CS Interview: Director Max Winkler Discusses Drama Film Jungleland

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CS Interview: Director Max Winkler Discusses Drama Film Jungleland

Max Winkler’s Jungleland is set to make its debut on streaming platforms on November 10. To celebrate, we reached out to the director who was gracious enough to shed a little more insight into the emotionally charged film. You can check out the interview below and pre-order your copy of the movie here!

RELATED: CS Interviews: Jack O’Connell Talks Jungleland

Stan (Charlie Hunnam) and Lion (Jack O’Connell) are two brothers struggling to stay relevant in the underground world of bare-knuckle boxing. When Stan fails to pay back a dangerous crime boss (Jonathon Majors), they’re forced to deliver an unexpected traveler as they journey across the country for a high-stakes fighting tournament. While Stan trains Lion for the fight of his life, a series of events threaten to tear the brothers apart but their love for one another and belief in a better life keep them going in this gripping drama that proves family pulls no punches.

The movie also stars Jonathan Majors (Lovecraft Country, Da 5 Bloods), Jessica Barden (Hanna), and Emmy nominee John Cullum (Northern Exposure). Jungleland is directed by Max Winkler (Flower) who co-wrote the script along with Theodore Bressman (Future Man) and David Branson Smith (Ingrid Goes West).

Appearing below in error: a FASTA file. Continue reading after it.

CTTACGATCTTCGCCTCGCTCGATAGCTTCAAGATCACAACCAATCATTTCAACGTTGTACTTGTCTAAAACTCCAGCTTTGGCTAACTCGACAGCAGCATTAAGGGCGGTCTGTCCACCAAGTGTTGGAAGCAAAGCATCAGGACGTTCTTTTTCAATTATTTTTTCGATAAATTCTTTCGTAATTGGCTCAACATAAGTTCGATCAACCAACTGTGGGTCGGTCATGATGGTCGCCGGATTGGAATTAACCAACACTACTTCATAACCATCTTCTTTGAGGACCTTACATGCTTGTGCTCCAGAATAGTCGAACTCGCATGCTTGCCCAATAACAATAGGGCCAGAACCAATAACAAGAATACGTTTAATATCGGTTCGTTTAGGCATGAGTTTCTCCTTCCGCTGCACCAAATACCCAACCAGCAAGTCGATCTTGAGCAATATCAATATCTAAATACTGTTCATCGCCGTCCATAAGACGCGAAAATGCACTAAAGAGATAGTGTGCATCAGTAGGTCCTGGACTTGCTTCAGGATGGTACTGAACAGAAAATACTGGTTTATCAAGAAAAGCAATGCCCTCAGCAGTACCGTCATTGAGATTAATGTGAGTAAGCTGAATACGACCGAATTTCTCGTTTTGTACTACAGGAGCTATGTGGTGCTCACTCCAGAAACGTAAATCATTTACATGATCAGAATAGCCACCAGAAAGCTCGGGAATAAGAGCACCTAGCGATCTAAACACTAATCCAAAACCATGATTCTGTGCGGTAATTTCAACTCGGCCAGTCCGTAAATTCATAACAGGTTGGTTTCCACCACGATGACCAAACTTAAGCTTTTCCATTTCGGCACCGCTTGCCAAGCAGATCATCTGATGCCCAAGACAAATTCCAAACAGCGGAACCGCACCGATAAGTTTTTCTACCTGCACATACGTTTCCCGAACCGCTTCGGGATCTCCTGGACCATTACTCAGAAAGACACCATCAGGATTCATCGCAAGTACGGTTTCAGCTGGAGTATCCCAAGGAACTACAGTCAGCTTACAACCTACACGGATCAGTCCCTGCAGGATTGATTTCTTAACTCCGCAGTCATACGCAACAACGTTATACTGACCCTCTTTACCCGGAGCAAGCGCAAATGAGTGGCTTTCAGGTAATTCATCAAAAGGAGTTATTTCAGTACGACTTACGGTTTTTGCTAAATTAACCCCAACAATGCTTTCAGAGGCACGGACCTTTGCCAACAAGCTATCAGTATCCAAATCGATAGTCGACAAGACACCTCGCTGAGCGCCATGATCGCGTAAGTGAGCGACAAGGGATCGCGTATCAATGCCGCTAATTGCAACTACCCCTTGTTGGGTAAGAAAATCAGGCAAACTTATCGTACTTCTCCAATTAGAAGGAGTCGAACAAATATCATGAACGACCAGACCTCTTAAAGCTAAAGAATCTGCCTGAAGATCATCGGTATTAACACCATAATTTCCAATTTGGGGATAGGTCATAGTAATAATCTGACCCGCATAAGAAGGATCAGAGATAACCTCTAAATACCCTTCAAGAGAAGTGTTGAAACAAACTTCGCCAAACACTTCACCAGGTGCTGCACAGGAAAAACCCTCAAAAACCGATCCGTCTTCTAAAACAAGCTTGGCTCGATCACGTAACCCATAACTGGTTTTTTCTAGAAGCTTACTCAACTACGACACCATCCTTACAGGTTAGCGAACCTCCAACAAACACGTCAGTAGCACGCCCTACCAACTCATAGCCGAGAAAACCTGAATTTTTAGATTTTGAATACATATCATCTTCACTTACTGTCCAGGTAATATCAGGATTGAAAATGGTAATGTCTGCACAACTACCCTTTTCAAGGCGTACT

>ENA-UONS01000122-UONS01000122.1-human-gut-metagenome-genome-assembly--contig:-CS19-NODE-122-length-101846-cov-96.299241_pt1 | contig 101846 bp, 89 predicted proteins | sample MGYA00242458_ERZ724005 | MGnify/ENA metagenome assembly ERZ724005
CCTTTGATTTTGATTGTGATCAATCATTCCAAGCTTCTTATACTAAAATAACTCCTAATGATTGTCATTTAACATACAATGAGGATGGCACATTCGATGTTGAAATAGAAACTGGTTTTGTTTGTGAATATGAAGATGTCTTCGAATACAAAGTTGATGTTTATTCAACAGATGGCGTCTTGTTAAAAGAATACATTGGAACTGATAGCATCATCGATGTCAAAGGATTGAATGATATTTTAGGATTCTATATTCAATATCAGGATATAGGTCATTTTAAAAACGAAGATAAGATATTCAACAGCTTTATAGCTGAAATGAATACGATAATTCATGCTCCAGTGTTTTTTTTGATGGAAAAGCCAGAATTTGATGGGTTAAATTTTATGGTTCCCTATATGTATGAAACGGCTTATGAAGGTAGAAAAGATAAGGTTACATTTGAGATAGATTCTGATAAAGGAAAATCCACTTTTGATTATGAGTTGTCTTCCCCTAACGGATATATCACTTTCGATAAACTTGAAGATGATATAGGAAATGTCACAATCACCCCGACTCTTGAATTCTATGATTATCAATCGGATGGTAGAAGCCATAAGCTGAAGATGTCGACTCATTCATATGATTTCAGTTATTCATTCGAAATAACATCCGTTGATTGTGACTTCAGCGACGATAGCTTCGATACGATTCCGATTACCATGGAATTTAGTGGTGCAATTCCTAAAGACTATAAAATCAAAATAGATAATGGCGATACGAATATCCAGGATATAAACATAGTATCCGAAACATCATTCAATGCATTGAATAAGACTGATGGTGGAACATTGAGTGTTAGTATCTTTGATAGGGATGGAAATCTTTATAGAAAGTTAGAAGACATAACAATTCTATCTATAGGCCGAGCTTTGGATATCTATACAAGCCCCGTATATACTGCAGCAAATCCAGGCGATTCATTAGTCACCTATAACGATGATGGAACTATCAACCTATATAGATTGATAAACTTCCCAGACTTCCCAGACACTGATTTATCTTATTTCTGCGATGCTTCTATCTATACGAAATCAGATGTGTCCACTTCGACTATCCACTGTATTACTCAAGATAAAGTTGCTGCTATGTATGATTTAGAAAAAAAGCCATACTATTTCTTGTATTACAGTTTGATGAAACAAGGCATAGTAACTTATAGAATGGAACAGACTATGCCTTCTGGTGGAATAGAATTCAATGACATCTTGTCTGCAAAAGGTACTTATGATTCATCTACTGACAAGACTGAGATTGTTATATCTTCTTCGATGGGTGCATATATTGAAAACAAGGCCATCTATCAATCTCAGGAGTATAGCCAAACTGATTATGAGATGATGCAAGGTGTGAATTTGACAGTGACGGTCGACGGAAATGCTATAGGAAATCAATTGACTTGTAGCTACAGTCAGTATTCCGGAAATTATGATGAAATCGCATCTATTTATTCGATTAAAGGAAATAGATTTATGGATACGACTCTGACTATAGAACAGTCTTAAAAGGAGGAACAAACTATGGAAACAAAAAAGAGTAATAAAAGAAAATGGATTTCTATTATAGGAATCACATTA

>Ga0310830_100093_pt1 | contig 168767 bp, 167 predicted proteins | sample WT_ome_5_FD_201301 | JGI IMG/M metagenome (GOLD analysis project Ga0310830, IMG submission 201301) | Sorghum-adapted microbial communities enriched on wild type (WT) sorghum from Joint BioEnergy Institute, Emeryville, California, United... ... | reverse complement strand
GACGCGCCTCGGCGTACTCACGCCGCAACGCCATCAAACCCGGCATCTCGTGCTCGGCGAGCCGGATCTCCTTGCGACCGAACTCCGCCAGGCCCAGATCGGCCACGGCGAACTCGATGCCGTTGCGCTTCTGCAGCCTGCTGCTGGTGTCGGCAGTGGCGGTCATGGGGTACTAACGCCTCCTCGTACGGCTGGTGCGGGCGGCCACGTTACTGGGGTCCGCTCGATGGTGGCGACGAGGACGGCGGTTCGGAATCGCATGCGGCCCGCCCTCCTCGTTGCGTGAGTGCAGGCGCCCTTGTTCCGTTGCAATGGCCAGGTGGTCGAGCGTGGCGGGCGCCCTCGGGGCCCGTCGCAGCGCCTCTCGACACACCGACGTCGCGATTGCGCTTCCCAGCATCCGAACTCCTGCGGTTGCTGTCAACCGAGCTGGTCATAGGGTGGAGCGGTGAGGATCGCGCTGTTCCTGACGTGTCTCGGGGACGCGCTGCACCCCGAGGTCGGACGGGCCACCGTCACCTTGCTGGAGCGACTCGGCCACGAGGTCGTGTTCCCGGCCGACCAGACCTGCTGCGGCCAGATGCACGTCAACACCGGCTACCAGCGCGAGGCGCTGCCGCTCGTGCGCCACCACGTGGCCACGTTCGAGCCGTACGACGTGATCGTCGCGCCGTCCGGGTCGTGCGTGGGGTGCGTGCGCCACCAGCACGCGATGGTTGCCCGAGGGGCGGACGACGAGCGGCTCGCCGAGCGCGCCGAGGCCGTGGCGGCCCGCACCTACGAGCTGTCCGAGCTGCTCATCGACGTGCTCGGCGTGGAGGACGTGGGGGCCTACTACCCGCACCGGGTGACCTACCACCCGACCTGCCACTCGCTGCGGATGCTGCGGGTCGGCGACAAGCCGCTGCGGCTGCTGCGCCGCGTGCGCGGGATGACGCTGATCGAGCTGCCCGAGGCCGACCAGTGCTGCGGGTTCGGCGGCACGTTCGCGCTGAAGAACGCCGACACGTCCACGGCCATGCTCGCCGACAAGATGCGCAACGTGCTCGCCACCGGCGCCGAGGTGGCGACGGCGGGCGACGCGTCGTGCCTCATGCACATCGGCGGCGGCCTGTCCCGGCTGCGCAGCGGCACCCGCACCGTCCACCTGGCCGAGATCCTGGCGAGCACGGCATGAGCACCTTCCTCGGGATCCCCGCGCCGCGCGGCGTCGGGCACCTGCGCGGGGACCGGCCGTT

Jungleland is produced by Jules Daly, Kevin J. Walsh, Ryan Stowell, Brad Feinstein. Ridley Scott executive produces.

RELATED: Jungleland Trailer Starring Charlie Hunnam & Jack O’Connell

ComingSoon.net: What drew you to this project?

Max Winkler: I think I always wanted [to tell a] male melodrama movie about two guys trying to figure out how to tell the other one that they loved them. And it just felt like the right story for us to tell. I love Of Mice and Men so much. I love Michael Mann movies, the way men express their love for each other in Michael Mann movies. It just felt like this would be a good opportunity for us to do it.

CS: I didn’t even think about the Of Mice and Men comparison. Did the novel help shape Jungleland?

Winkler: Very much, yeah. It was a companion piece for me, for the writing of it, and something I thought about with everything.

CS: How difficult is it to go from working on a TV series to a motion picture?